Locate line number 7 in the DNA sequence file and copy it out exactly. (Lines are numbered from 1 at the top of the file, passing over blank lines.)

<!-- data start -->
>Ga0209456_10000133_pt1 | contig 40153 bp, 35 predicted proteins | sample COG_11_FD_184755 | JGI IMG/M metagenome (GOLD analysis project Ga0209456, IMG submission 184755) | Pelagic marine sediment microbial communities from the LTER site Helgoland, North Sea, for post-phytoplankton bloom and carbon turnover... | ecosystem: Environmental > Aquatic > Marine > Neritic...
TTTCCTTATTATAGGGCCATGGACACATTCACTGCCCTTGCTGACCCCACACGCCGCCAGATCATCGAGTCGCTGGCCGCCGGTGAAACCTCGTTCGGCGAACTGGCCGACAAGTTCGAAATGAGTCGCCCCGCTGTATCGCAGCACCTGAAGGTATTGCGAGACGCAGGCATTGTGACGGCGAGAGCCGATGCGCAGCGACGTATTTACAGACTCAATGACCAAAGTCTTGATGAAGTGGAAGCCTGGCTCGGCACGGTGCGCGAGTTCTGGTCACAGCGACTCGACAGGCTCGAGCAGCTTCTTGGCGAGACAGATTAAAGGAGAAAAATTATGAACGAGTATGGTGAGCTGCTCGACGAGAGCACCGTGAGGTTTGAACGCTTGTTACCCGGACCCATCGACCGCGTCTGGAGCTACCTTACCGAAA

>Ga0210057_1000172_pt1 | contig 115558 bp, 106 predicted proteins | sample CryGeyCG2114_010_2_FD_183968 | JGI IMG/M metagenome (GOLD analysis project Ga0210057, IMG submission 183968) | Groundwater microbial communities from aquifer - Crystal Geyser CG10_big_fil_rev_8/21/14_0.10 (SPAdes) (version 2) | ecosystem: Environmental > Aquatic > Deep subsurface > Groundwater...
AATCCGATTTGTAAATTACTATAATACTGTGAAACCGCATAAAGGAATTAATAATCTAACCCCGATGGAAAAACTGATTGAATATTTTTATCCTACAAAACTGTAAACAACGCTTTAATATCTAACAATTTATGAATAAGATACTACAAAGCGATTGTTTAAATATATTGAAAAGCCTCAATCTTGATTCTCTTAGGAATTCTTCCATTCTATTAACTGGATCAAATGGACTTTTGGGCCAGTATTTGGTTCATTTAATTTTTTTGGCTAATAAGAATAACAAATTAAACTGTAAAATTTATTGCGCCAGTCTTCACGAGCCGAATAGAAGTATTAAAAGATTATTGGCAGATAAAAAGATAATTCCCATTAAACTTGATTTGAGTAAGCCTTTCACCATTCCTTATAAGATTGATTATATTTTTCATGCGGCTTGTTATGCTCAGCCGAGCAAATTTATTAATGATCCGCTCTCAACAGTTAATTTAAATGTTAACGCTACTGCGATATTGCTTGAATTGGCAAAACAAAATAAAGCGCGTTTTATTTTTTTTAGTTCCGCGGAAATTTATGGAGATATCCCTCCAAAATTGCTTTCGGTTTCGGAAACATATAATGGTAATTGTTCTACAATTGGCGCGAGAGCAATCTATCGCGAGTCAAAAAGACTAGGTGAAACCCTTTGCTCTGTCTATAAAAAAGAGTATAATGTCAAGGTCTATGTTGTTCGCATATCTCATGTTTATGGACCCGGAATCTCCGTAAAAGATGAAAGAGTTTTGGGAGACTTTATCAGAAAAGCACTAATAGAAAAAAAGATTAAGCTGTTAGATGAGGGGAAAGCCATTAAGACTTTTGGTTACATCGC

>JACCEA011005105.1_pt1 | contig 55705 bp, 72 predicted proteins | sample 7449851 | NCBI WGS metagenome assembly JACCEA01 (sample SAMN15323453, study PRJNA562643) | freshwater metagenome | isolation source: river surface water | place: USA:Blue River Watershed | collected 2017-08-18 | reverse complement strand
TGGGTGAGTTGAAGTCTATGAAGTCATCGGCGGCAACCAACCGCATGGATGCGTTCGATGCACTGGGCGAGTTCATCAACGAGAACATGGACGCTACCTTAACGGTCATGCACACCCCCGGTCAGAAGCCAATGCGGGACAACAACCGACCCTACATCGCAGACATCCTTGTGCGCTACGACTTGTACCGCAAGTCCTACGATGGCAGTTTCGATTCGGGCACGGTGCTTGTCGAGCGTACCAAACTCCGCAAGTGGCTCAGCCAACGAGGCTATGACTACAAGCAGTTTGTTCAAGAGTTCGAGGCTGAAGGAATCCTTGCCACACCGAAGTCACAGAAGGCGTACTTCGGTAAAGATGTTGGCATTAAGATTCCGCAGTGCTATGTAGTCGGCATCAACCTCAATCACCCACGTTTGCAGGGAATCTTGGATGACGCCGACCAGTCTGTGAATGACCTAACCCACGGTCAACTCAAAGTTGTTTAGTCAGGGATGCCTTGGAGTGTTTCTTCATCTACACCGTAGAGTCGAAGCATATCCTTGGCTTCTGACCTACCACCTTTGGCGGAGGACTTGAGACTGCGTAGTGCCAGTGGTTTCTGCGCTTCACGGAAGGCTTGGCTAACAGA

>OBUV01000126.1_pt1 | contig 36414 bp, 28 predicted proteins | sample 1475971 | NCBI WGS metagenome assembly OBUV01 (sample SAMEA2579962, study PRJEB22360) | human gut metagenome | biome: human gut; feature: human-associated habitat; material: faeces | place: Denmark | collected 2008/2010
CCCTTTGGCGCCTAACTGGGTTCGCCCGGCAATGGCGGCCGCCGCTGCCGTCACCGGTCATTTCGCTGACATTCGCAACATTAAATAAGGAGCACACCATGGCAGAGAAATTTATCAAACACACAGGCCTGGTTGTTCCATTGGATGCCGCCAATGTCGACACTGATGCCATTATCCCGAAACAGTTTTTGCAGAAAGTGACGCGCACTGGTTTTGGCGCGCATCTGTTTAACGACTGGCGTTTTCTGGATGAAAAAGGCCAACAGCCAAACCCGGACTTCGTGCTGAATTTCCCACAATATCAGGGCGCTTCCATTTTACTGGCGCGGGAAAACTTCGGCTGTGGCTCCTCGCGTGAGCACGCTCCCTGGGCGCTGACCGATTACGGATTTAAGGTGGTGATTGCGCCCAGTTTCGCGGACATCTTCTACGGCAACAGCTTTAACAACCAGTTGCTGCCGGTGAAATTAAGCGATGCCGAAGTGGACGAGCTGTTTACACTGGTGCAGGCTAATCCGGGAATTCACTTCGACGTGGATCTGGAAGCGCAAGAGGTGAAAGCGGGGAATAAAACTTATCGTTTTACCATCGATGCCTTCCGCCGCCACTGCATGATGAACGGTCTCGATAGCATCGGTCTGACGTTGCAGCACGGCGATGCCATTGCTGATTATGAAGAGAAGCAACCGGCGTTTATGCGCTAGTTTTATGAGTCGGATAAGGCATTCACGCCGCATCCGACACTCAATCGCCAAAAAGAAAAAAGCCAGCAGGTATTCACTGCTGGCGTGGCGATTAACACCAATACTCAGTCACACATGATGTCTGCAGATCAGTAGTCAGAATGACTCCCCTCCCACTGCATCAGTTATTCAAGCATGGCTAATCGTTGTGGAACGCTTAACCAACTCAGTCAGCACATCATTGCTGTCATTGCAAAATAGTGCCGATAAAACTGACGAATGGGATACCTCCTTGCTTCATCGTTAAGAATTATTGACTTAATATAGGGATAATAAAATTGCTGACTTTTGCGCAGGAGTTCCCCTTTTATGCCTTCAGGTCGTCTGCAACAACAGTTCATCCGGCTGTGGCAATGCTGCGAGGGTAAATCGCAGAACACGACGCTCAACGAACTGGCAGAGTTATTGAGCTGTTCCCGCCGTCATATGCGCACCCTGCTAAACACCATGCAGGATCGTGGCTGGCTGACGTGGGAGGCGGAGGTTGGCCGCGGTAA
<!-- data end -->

>OBUV01000126.1_pt1 | contig 36414 bp, 28 predicted proteins | sample 1475971 | NCBI WGS metagenome assembly OBUV01 (sample SAMEA2579962, study PRJEB22360) | human gut metagenome | biome: human gut; feature: human-associated habitat; material: faeces | place: Denmark | collected 2008/2010